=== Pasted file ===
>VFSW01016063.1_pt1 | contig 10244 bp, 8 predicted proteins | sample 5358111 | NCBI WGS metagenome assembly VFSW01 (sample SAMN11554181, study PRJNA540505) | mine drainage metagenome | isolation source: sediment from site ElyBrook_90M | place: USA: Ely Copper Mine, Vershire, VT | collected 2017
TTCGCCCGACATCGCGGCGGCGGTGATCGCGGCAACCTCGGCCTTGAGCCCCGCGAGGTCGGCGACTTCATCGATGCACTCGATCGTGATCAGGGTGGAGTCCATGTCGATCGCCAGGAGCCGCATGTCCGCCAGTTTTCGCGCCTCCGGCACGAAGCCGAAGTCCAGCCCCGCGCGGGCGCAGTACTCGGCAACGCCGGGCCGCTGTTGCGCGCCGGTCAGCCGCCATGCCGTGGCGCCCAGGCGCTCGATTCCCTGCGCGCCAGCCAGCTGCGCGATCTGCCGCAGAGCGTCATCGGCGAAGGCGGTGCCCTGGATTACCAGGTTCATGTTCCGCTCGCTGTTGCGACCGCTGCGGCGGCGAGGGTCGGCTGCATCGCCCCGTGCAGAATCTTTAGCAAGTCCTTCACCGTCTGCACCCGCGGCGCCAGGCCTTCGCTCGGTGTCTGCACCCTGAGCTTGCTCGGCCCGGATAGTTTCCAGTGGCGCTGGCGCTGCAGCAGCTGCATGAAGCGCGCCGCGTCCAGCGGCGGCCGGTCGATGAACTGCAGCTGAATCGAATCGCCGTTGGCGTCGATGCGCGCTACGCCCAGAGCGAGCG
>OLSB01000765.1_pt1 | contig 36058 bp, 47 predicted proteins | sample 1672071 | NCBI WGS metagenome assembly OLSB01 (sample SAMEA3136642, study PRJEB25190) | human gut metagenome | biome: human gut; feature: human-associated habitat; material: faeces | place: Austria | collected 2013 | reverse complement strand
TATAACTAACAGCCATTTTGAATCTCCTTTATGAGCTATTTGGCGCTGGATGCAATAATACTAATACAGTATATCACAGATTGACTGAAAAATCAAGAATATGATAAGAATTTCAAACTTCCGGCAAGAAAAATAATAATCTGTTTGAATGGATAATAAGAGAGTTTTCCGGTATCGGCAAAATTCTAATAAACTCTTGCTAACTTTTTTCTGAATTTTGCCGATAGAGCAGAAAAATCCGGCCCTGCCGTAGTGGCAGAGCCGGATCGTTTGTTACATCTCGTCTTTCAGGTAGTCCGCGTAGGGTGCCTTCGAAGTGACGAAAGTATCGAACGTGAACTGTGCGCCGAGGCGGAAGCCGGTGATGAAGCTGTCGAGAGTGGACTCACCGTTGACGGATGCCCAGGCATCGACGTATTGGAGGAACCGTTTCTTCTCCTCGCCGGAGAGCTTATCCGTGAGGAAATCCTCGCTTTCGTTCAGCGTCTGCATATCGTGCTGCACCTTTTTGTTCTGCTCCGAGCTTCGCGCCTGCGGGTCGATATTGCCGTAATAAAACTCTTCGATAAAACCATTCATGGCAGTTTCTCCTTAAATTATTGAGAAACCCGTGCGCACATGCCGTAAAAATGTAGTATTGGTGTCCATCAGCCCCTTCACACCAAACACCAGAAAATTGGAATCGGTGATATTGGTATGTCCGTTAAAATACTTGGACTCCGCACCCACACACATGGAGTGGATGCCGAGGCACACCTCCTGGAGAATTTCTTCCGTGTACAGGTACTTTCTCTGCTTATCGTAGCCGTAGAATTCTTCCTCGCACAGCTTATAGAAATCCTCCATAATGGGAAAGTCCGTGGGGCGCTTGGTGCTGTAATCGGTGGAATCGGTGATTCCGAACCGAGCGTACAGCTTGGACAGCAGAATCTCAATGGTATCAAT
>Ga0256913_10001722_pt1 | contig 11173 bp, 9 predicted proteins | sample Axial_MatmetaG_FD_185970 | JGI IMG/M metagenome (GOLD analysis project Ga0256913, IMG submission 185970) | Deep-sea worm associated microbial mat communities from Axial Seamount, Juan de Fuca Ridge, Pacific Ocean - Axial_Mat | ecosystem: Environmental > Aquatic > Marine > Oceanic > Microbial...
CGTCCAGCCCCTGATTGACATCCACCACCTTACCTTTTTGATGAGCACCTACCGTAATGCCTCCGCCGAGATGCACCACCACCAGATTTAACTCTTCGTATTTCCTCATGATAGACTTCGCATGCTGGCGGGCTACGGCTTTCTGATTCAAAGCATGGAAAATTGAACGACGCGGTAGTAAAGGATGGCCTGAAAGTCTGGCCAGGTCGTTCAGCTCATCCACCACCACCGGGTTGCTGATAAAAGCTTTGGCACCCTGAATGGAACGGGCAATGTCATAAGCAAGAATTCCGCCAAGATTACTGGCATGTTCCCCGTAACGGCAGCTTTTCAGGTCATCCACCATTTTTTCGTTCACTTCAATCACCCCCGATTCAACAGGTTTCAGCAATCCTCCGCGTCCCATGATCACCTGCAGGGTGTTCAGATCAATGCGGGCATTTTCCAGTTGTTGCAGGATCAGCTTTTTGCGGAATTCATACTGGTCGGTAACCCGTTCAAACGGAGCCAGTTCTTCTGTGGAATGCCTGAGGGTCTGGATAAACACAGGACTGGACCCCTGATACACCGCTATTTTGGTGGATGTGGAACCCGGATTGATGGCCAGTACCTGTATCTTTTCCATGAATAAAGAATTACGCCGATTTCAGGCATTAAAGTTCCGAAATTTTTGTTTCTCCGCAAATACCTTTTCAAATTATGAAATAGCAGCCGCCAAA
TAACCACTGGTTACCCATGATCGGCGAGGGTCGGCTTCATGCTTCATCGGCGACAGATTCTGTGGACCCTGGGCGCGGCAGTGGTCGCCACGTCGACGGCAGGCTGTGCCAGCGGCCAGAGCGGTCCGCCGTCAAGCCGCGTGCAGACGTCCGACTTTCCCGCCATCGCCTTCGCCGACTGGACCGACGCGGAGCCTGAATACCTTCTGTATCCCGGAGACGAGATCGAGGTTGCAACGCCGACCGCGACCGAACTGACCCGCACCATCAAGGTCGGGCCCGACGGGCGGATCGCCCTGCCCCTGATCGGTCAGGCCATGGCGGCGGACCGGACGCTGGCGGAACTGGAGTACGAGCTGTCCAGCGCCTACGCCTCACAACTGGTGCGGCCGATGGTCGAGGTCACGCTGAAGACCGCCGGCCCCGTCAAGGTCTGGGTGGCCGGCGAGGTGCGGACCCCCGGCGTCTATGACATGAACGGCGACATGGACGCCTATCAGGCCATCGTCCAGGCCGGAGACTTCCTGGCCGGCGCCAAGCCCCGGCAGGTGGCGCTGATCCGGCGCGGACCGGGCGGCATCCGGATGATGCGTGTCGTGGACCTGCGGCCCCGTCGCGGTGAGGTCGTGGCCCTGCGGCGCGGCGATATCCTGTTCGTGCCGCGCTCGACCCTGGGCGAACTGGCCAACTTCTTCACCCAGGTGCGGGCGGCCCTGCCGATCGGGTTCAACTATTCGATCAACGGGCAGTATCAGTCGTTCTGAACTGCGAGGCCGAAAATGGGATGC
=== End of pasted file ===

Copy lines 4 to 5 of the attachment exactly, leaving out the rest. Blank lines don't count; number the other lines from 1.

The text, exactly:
TATAACTAACAGCCATTTTGAATCTCCTTTATGAGCTATTTGGCGCTGGATGCAATAATACTAATACAGTATATCACAGATTGACTGAAAAATCAAGAATATGATAAGAATTTCAAACTTCCGGCAAGAAAAATAATAATCTGTTTGAATGGATAATAAGAGAGTTTTCCGGTATCGGCAAAATTCTAATAAACTCTTGCTAACTTTTTTCTGAATTTTGCCGATAGAGCAGAAAAATCCGGCCCTGCCGTAGTGGCAGAGCCGGATCGTTTGTTACATCTCGTCTTTCAGGTAGTCCGCGTAGGGTGCCTTCGAAGTGACGAAAGTATCGAACGTGAACTGTGCGCCGAGGCGGAAGCCGGTGATGAAGCTGTCGAGAGTGGACTCACCGTTGACGGATGCCCAGGCATCGACGTATTGGAGGAACCGTTTCTTCTCCTCGCCGGAGAGCTTATCCGTGAGGAAATCCTCGCTTTCGTTCAGCGTCTGCATATCGTGCTGCACCTTTTTGTTCTGCTCCGAGCTTCGCGCCTGCGGGTCGATATTGCCGTAATAAAACTCTTCGATAAAACCATTCATGGCAGTTTCTCCTTAAATTATTGAGAAACCCGTGCGCACATGCCGTAAAAATGTAGTATTGGTGTCCATCAGCCCCTTCACACCAAACACCAGAAAATTGGAATCGGTGATATTGGTATGTCCGTTAAAATACTTGGACTCCGCACCCACACACATGGAGTGGATGCCGAGGCACACCTCCTGGAGAATTTCTTCCGTGTACAGGTACTTTCTCTGCTTATCGTAGCCGTAGAATTCTTCCTCGCACAGCTTATAGAAATCCTCCATAATGGGAAAGTCCGTGGGGCGCTTGGTGCTGTAATCGGTGGAATCGGTGATTCCGAACCGAGCGTACAGCTTGGACAGCAGAATCTCAATGGTATCAAT
>Ga0256913_10001722_pt1 | contig 11173 bp, 9 predicted proteins | sample Axial_MatmetaG_FD_185970 | JGI IMG/M metagenome (GOLD analysis project Ga0256913, IMG submission 185970) | Deep-sea worm associated microbial mat communities from Axial Seamount, Juan de Fuca Ridge, Pacific Ocean - Axial_Mat | ecosystem: Environmental > Aquatic > Marine > Oceanic > Microbial...